In a way, the steady state theory built on a very old foundation. The notion of an eternal universe has been around since the ancient Greeks. Greek philosophers and natural scientists had a wide range of views on the origin of the world, but they all generally agreed on the principle that something cannot be produced out of nothing: ex nihilo, nihil: “out of nothing there is nothing.” It takes matter to give shape to matter. Therefore, as the material universe could not possibly have arisen out of “thin it has always been there. Matter is forever. Newton’s discoveries in the eighteenth century generally supported the idea of an eternal universe. For Newton, space was a three-dimensional volume stretching without limit in every direction, and time was a single dimension extending indefinitely into the past and into the future. It was this concept of the eternal universe that the steady state theory sought to confirm, as an alternative to the Big Bang theory.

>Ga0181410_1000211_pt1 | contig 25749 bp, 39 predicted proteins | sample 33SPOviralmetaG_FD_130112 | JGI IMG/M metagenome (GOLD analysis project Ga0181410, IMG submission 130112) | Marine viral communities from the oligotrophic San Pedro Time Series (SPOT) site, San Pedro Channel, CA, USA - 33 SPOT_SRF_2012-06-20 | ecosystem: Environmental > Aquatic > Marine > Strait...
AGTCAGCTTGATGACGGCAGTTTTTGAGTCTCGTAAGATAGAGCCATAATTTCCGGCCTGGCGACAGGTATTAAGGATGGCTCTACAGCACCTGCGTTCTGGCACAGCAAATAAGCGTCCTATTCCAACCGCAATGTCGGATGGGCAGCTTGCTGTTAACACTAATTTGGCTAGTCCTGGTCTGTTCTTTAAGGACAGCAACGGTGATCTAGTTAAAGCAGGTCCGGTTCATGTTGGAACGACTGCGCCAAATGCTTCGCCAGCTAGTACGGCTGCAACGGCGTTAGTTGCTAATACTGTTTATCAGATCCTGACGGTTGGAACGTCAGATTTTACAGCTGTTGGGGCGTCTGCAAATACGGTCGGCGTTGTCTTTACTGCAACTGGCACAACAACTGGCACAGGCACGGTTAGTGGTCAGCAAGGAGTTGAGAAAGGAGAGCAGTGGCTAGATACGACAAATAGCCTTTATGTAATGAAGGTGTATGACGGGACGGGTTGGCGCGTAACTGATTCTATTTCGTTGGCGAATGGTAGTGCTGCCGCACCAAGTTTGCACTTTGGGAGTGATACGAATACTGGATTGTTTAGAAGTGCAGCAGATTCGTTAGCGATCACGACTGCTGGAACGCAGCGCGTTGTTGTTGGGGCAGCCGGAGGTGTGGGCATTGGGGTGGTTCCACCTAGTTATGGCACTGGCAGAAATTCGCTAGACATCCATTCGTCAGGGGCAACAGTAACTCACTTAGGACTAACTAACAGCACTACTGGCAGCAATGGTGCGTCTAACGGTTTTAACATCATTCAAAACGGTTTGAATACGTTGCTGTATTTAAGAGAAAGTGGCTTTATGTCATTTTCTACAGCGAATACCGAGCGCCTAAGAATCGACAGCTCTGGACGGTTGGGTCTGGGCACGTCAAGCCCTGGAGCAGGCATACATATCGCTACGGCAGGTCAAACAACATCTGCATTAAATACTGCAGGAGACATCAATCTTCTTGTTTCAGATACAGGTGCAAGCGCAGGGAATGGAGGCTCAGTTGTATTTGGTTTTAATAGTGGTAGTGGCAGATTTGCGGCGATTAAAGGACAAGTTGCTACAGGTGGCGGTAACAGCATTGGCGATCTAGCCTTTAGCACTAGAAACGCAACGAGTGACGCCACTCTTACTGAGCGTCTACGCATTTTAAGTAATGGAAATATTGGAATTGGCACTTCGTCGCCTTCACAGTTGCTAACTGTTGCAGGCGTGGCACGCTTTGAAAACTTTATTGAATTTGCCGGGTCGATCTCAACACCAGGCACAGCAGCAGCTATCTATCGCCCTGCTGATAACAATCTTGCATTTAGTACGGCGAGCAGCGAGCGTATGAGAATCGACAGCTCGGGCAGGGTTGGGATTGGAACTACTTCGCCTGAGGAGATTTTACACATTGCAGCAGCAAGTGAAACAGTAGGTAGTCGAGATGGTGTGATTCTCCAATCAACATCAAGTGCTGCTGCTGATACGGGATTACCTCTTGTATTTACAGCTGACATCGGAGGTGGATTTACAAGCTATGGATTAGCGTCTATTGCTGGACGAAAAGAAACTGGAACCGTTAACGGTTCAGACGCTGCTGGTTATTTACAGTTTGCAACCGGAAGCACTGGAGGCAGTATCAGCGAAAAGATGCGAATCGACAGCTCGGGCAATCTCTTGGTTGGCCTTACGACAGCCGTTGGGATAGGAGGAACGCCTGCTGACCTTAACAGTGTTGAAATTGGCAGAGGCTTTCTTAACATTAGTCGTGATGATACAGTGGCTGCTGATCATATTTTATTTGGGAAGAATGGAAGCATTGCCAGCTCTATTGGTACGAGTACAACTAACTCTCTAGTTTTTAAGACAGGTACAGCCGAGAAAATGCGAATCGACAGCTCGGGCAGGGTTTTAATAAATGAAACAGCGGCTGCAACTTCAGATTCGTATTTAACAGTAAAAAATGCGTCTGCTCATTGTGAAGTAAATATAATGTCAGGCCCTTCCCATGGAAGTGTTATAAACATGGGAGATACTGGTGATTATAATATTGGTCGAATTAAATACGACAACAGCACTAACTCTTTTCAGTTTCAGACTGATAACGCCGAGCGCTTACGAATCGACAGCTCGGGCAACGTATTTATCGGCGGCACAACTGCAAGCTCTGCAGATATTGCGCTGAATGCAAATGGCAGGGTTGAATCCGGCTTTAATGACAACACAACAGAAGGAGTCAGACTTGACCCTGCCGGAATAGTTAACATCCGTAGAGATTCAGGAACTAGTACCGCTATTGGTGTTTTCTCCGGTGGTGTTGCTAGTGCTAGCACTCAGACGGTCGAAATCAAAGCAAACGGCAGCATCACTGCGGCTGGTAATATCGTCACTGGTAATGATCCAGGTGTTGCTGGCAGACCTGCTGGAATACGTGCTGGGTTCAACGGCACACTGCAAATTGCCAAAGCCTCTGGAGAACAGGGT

The implications of the steady state theory, its advocates freely conceded, were largely atheistic. If the universe has always existed, then no one created it. It has simply been there all along. Newton himself sought to avoid this implication. While the universe may operate according to mechanical laws, perhaps even laws that have always existed, Newton argued that there was an external creator of those laws and he “certainly is not mechanical” but rather “incorporeal, living, intelligent, omnipresent.” But by the early twentieth century most scientists viewed Newton’s argument as the special pleading of areligious man who simply could not abide the full significance of his own laws. The scientific consensus seemed to incline toward the view of Pierre-Simon Laplace, who was asked by Napoleon what place his nebular theories had for God and reportedly replied, “I have no need of that hypothesis.” The steady state theory had the virtue for many scientists of dispensing with the God hypothesis.